Update, 11/21/2020 1:21 PM. Fixed a couple of the links.

Make California Crazy Again

Some of the more surprising results from Election Season are Biden’s victories in Georgia (the first time in 28 years Georgia has voted for the Democrat) and Arizona, which, aside from 2020, has voted for the Democrat once in 72 years.

Texas was a lot closer than in recent years: in 2000, Bush beat Gore by 21 points.  2004 was worse, Bush over Kerry by 23 points.  Even Romney beat Obama by 16 points in 2012.  Trump’s 9 point margin of victory in 2016 dwindled to 6 points in 2020. Texas’ downward trend in victory margins surely is furrowing Republican brows in DC.

And Trump’s victory in North Carolina was too close to call until just the other day.

In 2018, 86,164 Californians moved to Texas, the number one destination of Californians leaving the Golden State. 68,516 Californians moved to Arizona, the number 2 destination.  Nevada – another narrow Biden victory – was fourth, with 50, 707 Californians moving to the Silver State.  And North Carolina and Georgia were 14th and 15th, respectively.

The Republican Sunbelt is under assault. By Californians.

Since 2007, more Californians have moved to Texas and Arizona than anywhere else.

We’re like a virus, and we’re bring our crazy California progressive politics with us.

Law professor and Instapundit Master Glenn Reynolds has urged these states to provide a “welcome wagon” that explains why the generally more conservative politics of these red states have made them so attractive they’ve even pulled Californians away from paradise.

Fine idea, sure, but as the saying goes, one good idea deserves another.

It’s time to Make California Crazy Again.

It’s apparent California must be some kind of conservative hellhole. Why else would all these fine progressive people be leaving the state? We need to make California the progressive paradise, where transgender surgery coupons are handed to you as you cross what racists call a “border,” where snack machines are stocked with your choice of artisanal narcotics, where dollars are delivered to your doorstep so long as everyone takes a number.

We need to draw all those progressive Californians infecting the politics of their newly adopted homes back to paradise. Back to sunshine, cool vibes, and abortion clinics in high schools. Better one state takes the progressive fall than the whole nation.

Wait, progressives already run this state, you say? They have a veto-proof supermajority in both legislative chambers?

What’s that? Their policies are what’s driving everyone out in the first place?

Well, that’s a problem.

Welcome wagon, anyone?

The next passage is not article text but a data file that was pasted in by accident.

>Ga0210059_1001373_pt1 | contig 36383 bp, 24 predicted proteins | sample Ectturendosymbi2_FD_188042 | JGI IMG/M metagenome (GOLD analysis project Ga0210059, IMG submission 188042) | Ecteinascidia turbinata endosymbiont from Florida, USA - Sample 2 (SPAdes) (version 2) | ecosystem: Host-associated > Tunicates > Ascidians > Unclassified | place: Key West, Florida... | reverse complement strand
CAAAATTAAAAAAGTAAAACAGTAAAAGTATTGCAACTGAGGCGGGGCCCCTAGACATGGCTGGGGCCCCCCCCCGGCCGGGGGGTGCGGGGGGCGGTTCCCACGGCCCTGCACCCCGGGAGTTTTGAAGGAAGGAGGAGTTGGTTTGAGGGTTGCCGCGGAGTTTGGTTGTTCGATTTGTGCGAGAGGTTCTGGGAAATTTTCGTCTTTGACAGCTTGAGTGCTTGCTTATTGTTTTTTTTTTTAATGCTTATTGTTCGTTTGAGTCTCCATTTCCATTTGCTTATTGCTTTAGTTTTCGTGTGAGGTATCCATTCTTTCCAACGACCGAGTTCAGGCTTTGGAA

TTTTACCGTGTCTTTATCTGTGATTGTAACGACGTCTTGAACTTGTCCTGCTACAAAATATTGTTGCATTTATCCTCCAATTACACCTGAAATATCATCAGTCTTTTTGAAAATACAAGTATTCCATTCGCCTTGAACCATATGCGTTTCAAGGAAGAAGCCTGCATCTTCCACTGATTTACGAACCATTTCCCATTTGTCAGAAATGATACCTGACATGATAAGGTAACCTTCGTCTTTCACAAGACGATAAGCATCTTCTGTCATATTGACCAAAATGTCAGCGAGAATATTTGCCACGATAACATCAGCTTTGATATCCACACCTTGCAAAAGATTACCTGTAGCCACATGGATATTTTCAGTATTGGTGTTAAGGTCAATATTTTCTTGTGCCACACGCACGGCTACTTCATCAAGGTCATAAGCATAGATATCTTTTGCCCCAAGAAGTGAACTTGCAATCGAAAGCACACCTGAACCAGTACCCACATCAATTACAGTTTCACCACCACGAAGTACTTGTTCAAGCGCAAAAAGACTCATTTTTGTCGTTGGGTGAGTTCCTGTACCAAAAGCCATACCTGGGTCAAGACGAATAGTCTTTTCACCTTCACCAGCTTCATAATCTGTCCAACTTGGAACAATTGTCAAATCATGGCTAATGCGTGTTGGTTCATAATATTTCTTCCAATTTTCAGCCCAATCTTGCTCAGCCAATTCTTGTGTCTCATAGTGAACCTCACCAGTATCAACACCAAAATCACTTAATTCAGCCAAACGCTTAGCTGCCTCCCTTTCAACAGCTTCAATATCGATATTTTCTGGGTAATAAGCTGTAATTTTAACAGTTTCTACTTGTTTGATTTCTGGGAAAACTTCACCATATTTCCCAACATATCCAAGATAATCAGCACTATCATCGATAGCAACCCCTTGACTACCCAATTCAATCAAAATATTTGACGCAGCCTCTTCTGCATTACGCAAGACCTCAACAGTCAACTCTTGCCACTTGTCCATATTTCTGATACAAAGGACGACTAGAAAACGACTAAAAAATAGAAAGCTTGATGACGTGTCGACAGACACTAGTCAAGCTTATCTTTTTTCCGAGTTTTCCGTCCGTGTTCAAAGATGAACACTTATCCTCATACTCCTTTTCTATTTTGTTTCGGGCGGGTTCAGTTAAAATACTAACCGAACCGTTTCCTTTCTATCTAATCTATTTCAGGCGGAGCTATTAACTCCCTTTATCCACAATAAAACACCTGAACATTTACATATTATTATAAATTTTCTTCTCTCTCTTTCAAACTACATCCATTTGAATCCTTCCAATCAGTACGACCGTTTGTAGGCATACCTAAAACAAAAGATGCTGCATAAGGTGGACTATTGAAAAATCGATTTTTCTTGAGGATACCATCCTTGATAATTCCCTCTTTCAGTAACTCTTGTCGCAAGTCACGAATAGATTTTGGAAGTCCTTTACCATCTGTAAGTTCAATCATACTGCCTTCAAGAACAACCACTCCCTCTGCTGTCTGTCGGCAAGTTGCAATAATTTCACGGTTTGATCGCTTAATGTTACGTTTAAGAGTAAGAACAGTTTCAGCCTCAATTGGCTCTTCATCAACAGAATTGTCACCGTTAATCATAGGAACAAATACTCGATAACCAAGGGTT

A dim glow in the dark

Despite a presidential contest with results ever grimmer, Election Day 2020 in most others ways gives conservatives hope. The Senate looks to be held, though Georgia’s January double runoff apparently will decide the matter. Lindsey Graham’s $100 million defeat of Jaime Harrison in South Carolina will look cheap by February.

Republicans gained seats in the House, too, when they were supposedly facing a “blue wave,” though it’s still Pelosi’s House. If the Democrats do tie the Republicans in the Senate 50-50, look for West Virginia’s Joe Manchin (D) to suddenly be the most popular man in the Capitol’s north wing. I’ll take McConnell over Schumer to win most of those battles.

But California, of all places, might be one of the happier surprise for Republicans. While Democrats still dominate California’s House delegation, two of conservative stalwart Orange County’s seats that voted Democrat in 2018 have Republicans now in the lead, though by paper-thin margins. And Mike Garcia in northern L.A. County leads Christy Smith – again, margins to make Gordon Gekko sweat – in the district he won after Democrat Katie Hill resigned after your choice of scandals.

But best of all, California voters defeated several progressive wishlist propositions, proving that in California, there beats a heart where conservative ideas still flow. Prop 15, raising commercial property taxes and undermining 1978’s tax-revolt Prop 13, is currently going down to defeat, 52%-48%. Prop 16, which would allow again for race-based affirmative action in hiring, education, and other arenas, got thrashed, 56%-43%. Prop 18, which would have allowed 17-year-olds to vote in the primaries of elections by which they will have turned 18, also crashed and burned, 55%-45%. An expansion of rent control lost big, 60%-40%. And, with Prop 22 passing, workers can now work as independent contractors again – escaping from the bonds of the disastrous AB5 – so long as you work for Uber or Lyft, or similar gig-type drivers. People love their food deliveries, thank God.

All of this proves California still offers fertile ground for Republicans. They just need the right messengers.

New Assemblywoman Suzette Martinez Valladares, in the 38th District, might be worth keeping an eye on. The daughter of a mechanic, who can change her own carburetor, a one-time staffer to Republican Congressman Buck McKeon, mother of a three-year-old daughter and executive director of a nonprofit, Valladares speaks with ease about both her family’s struggles as well as her family’s tamales, and has a telegenic appeal that guarantees camera time. The Assembly for her seems like but a start.

Nevertheless, California is still California – L.A. voted in a Soros-funded District Attorney, as a little amuse-bouche for you – but for once in a seeming eternity, a candle glows in the darkness.

Raise Taxes, Kill Businesses – Must be California